Hey, excellent instructable!! I had a small question though. Say, if I were to modify the design so as to obtain different output voltages on the two power rails, I would need a second LM317 to regulate the voltage, right? Can you suggest any other way to achieve this?

cannot wait to start this project... just one thing tho.... I don't understand the switches. SPDT, DPDT? Looking around there are loads of what look like the switches but I don't want to order the wrong item. Can you give me more information please? If someone could point me in the right direction?

I'm in the uk. Perhaps a link to a site where I can order them?

Any help would but appreciated. Thank you

2 replies

Sure thing. SPDT/DPDT are a shorthand to describing both the number of terminals that a switch connects, as well as the number of connections those terminals can make.

For instance, a simple ON / OFF rocker switch might be a SPST (single pole, single throw) switch. It would have one terminal connected to the circuit in the ON position, and no terminals connected to anything in the OFF position.

A power switch that needs to connect or disconnect both the LIVE and NEUTRAL wires might be best suited as a DPST switch (double pole, single throw). In the ON position, both wires are each connected to the circuit, and in the OFF position both wires are connected to nothing.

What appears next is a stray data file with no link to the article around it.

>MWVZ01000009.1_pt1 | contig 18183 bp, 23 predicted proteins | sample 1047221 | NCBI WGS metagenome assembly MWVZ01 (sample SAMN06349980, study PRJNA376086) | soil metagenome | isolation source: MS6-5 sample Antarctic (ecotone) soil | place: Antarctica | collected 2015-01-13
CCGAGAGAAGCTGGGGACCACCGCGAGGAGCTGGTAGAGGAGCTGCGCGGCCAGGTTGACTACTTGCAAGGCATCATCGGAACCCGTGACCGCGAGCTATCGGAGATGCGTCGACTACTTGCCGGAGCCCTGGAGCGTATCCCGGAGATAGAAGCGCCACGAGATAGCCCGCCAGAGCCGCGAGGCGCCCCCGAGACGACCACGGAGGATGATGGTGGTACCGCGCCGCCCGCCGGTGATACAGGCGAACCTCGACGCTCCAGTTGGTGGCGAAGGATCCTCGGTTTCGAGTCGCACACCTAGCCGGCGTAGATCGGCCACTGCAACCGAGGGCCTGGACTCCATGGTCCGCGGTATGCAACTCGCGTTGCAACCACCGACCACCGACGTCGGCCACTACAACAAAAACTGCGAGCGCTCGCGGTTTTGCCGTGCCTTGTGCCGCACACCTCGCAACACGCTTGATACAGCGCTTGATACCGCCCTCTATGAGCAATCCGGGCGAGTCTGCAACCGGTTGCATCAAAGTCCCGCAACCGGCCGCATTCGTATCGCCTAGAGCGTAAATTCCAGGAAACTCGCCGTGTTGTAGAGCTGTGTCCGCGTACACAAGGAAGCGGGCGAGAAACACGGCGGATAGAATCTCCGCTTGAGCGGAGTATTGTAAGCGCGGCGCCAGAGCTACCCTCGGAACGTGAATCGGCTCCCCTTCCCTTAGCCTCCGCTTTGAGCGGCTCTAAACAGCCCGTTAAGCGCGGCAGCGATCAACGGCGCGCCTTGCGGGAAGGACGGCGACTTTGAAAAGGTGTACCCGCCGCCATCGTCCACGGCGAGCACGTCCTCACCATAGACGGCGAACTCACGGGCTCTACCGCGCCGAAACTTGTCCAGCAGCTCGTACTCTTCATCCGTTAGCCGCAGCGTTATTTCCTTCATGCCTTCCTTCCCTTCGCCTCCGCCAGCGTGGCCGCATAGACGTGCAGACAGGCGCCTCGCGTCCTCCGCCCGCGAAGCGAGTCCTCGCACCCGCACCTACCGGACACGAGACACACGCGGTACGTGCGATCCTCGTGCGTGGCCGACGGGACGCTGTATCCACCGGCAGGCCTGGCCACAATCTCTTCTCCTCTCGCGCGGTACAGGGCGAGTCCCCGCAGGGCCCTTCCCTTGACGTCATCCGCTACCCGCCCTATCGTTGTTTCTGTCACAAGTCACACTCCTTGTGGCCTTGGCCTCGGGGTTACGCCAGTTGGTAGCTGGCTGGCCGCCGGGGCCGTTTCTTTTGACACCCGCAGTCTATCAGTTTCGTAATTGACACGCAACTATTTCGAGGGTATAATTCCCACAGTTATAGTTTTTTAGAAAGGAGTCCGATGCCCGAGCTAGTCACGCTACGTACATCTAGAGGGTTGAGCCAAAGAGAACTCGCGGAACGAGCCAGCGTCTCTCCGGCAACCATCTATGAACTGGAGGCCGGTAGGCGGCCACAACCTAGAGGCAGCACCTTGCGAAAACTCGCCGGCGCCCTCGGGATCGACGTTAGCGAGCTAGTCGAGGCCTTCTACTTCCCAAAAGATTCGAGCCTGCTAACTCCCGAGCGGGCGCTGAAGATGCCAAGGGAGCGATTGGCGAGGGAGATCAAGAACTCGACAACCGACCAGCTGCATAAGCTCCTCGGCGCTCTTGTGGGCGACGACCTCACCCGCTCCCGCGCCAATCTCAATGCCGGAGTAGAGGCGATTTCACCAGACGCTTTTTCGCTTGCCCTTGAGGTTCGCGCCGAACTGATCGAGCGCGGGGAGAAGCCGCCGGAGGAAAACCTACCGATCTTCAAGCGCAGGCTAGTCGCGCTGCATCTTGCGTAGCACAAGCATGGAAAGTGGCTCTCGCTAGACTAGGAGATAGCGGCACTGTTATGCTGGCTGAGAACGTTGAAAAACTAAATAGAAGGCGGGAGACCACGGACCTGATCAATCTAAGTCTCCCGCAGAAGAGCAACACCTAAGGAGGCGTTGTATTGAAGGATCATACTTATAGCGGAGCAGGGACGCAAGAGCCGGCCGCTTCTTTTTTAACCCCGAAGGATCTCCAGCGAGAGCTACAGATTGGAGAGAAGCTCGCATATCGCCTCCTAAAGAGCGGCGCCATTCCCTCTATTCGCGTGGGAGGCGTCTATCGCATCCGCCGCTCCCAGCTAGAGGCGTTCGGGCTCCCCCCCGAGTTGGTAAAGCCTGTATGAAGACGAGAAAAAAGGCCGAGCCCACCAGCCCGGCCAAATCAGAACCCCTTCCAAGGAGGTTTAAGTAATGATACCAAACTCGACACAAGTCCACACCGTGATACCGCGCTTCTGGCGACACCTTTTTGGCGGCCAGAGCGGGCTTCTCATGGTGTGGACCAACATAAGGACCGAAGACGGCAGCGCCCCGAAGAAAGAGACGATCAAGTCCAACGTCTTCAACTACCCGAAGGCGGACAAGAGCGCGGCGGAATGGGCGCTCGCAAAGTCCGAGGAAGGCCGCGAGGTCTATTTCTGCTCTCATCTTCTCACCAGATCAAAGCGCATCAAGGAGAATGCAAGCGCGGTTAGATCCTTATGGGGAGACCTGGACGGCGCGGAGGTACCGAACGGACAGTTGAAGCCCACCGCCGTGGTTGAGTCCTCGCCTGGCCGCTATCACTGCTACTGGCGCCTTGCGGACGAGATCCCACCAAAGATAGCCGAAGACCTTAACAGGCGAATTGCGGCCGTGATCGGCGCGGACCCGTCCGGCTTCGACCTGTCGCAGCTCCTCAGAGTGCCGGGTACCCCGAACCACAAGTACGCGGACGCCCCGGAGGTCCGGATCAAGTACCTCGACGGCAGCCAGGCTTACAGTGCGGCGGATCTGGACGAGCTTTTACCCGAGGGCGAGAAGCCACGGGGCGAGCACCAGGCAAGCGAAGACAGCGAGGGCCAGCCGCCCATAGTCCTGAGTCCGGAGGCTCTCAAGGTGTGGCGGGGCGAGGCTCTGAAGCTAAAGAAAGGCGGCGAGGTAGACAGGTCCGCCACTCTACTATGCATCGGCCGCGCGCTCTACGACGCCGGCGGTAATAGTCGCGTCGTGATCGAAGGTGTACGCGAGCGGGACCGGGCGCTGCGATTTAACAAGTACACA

Finally, a switch that has to route two terminals to different parts of a circuit might be a DPDT switch. In the A position two terminals are connected to one part of the circuit, and in the B position the same two terminals connect to a different part of the circuit.

Sparkfun has a good explanation here:

Thank you. I'm half way through building it. Love the fact you have put loads of pictures and explained things as you go. Again thank you

Could I use potentiometers in lieu of resistors in order to give a wider range of voltages? I figure 2k and below should be adjustable enough. If I add a voltmeter to the board would it give accurate reading on the output or would I lose voltage by powering it? Thanks

1 reply

Spot on - you'd need to select the potentiometers quite carefully, but that would work no problem. As for a little on-board voltmeter you would almost certainly have a small forward voltage drop you'd have to work around, but of course with the potentiometers you can just dial it a little higher and maintain the output you need.

Great idea for a portable psu to throw in the toolbox. I might make one.

For me, rather than the dip switches, I'd use a row of jumpers - to limit the chances of selecting more than one at a time!

Thanks for sharing.

1 reply